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AT&T debuts cell-phone controls for parents

For generations, parents have yelled at their kids about running up the family phone bill, talking to their friends at all hours and sneaking calls to that low-life boyfriend.

Technology has just achieved what lectures never could.

Today, AT&T announces a Web site that allows parents to limit how many minutes teens can put on their cell phones, how many text messages they can send and receive, and how much can be spent on ringtones and games.

And other key topics of family dispute can be regulated:

Don't want your teen texting during school? Shut that down. Don't want him talking after 10 p.m.? Put the phone to bed. Don't want her calling or receiving calls from a certain someone? Block that number.

Not since Romeo and Juliet has teen communication been dealt such a tragic blow. Parents might see things otherwise.

"It's about time," says telecom analyst Jeff Kagan, a regular source for CNBC and Fortune magazine. "This addresses a runaway problem that every parent complains about. The whole market was set up to give parents whiplash. They're told a new line for a kid costs $10, until they get the bill."

About 79 percent of American teens 15-17 have cell phones, according to C&R Research Services in Chicago. The telecom industry has experimented with parental limits for teens' online and phone activity for years. Tiny Disney Mobile introduced this same system of limits last year, but it reaches very few customers, compared to market leader AT&T. Parental control of cell phones has never reached this far, analysts say. The next phone innovation to go mainstream and affect family life? GPS tracking that lets parents see online where their phone-toting kids are.

Are there privacy issues with parents managing so much of their kids' phone use?

"Not if they're paying the bills," Kagan says.

The service works on any AT&T phone bought within about the past two years and costs $5 per line per month. Teens can always call 911 -- even if they're past the set limits on minutes. Parents can set it up so teens can call or text them anytime.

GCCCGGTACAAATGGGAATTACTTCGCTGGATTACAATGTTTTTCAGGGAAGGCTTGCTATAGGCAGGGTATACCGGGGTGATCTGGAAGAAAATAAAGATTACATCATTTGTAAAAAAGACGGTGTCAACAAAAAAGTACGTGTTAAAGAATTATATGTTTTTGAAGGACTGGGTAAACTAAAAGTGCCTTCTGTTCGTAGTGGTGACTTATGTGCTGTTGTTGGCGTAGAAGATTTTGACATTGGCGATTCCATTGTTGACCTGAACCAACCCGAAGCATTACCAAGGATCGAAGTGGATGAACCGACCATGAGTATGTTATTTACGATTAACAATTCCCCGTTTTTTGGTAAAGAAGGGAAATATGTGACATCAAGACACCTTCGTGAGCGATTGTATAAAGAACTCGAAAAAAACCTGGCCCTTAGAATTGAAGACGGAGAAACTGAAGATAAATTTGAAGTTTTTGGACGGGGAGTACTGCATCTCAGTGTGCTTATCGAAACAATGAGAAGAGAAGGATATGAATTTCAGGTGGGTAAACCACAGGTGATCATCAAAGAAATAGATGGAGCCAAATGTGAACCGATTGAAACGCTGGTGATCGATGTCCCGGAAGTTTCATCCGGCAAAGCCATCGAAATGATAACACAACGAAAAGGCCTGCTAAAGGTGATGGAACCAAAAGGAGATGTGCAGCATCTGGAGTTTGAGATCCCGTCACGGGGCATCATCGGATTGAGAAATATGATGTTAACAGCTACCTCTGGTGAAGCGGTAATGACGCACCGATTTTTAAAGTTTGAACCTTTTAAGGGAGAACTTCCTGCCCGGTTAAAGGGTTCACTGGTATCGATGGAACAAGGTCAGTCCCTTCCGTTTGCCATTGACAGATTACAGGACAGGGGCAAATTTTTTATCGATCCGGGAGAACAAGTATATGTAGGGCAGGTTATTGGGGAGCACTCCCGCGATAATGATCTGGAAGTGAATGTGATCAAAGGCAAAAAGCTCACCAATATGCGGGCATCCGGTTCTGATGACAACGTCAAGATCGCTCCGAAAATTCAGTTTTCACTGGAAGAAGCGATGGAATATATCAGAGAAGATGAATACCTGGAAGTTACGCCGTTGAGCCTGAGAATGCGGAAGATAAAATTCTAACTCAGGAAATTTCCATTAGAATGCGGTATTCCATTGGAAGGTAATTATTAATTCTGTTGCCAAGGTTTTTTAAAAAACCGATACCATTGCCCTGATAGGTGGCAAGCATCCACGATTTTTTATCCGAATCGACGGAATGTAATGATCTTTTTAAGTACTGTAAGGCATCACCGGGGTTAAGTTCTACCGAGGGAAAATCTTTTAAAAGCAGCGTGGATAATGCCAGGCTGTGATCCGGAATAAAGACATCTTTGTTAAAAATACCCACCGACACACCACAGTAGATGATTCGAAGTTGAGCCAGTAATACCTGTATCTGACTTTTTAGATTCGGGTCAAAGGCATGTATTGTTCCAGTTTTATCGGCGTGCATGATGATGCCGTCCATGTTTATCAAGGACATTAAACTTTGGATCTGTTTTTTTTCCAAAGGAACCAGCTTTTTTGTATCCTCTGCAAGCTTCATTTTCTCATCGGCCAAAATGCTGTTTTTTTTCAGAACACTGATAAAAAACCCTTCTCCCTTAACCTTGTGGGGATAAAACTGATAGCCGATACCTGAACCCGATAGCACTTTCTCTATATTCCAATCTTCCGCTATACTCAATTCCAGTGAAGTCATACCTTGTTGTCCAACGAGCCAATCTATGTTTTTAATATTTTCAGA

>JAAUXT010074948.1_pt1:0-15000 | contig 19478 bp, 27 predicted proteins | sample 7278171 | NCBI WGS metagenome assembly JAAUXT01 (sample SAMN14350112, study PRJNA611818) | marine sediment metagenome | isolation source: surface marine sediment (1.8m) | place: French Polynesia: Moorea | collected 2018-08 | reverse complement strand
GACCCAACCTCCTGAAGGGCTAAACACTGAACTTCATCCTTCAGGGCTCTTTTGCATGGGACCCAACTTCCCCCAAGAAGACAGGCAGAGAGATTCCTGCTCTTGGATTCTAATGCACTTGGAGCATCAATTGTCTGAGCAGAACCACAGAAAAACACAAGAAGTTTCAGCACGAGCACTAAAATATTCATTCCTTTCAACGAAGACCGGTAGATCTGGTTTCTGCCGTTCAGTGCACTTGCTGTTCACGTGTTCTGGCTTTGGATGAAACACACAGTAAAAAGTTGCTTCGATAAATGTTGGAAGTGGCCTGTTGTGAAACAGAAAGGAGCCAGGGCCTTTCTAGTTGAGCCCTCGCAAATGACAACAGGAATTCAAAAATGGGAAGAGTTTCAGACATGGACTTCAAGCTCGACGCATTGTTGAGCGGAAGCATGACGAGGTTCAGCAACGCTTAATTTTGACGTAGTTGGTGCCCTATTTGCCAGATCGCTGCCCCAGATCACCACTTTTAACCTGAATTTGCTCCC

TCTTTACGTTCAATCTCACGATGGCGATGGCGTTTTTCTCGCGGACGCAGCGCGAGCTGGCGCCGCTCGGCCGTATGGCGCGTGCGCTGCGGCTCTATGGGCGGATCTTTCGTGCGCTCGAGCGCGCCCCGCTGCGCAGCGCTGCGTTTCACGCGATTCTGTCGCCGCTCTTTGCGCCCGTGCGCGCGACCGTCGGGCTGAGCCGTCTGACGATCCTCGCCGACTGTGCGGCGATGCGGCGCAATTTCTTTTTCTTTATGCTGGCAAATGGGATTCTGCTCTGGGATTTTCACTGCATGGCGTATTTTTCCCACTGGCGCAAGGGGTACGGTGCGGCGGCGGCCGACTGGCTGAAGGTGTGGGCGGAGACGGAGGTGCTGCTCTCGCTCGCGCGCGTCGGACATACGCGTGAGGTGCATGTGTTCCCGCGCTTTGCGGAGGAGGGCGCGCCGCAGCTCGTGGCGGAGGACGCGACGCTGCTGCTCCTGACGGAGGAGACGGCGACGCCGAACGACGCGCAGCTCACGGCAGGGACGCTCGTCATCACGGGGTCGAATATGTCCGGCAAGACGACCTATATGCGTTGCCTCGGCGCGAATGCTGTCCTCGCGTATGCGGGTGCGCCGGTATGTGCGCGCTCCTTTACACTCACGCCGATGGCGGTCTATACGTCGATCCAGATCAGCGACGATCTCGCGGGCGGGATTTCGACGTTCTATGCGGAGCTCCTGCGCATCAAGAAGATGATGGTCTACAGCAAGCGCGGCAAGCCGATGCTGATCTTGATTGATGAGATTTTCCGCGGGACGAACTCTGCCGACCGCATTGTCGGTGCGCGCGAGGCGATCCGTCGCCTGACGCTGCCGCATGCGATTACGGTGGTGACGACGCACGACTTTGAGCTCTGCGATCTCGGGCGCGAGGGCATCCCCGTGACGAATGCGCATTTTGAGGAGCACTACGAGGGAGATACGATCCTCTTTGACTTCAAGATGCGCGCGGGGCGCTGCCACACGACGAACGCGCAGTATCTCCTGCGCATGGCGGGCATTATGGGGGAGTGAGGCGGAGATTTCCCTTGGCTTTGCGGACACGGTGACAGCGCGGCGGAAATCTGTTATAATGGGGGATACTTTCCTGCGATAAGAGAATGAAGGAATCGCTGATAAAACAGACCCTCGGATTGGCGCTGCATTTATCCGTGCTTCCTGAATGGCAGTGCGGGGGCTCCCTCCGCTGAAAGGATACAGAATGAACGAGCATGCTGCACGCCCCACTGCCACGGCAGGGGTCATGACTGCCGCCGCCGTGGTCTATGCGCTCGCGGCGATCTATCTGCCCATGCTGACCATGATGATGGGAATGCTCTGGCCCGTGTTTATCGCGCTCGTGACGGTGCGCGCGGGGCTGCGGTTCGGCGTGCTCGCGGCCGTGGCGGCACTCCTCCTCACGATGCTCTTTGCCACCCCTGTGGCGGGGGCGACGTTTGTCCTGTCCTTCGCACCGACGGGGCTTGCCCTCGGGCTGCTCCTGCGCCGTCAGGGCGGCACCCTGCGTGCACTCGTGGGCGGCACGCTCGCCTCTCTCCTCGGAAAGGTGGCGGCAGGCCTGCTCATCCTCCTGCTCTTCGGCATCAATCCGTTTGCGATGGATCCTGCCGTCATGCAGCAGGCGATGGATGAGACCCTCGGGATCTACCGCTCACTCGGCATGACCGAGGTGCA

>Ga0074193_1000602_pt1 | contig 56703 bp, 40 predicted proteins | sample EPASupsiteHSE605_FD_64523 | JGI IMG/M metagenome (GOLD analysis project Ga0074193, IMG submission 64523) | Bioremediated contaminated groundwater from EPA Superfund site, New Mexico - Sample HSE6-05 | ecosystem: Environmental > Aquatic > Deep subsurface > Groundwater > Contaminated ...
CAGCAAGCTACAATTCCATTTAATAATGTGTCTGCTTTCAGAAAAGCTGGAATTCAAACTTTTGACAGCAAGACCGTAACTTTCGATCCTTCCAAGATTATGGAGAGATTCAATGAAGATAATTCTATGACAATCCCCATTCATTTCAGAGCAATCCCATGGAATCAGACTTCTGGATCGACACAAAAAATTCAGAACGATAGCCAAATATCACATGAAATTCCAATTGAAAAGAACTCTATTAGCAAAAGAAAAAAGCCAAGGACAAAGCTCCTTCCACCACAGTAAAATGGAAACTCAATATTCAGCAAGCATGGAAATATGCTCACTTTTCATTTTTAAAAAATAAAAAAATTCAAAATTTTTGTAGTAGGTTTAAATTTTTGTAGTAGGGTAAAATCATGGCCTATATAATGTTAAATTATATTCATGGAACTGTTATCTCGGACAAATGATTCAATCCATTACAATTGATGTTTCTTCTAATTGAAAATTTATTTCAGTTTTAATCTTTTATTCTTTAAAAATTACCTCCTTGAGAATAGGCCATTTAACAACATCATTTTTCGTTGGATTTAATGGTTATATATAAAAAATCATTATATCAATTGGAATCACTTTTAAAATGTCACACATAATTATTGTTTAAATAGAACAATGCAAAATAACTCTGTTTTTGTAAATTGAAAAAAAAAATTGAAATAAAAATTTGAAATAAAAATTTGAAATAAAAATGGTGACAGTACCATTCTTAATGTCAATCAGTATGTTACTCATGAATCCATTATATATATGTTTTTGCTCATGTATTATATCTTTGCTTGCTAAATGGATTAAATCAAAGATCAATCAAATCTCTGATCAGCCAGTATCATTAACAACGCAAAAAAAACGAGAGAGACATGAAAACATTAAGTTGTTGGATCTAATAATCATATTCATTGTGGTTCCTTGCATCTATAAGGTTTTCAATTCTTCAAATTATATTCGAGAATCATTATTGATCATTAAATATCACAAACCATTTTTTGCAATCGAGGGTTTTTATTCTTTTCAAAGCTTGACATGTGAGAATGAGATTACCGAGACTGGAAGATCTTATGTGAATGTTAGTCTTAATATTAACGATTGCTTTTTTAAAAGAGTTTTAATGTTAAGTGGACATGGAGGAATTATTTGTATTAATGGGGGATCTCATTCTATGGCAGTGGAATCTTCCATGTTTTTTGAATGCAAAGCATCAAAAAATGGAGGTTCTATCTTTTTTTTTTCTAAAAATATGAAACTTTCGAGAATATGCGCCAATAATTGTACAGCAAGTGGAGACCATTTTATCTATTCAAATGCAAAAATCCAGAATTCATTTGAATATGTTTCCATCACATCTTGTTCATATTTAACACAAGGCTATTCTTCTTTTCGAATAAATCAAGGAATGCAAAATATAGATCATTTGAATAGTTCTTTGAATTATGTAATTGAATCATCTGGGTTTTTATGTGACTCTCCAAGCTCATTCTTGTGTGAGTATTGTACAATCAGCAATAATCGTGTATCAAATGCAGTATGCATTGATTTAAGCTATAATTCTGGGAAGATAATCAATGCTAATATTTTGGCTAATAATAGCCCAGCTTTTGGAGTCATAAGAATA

AT&T has worked on the Smart Limits for Wireless for more than two years, and put the system through three rounds of testing with focus groups, says Carlton Hill, a vice president at AT&T wireless in Atlanta. "This allows the account holder, the person who pays the bill, to manage the account online."

Will other wireless companies follow suit?

"It's a great idea at a great price," says Kagan. "The other companies will do it if they begin to lose business."

"People will be talking about this," says Weston Henderek, a senior analyst specializing in telecommunications for the company Current Analysis in Virginia. "It will have a direct effect on families. There's no more negotiating or arguments. The parents win."

Controls parents can set and manage online:

• Limit the number of minutes that their children can use a wireless phone.

• Set limits on text and instant messages.

• Establish a dollar amount for download purchases, such as ringtones and games.

• Control the time of day and days of the week that the phone can be used.

• Block calls and text messages to/from numbers they don't approve.

• Filter access to Internet content that is inappropriate for children.

• Go online to change limits at any time.

For more information, visit www.att.com/smartlimitsforwireless

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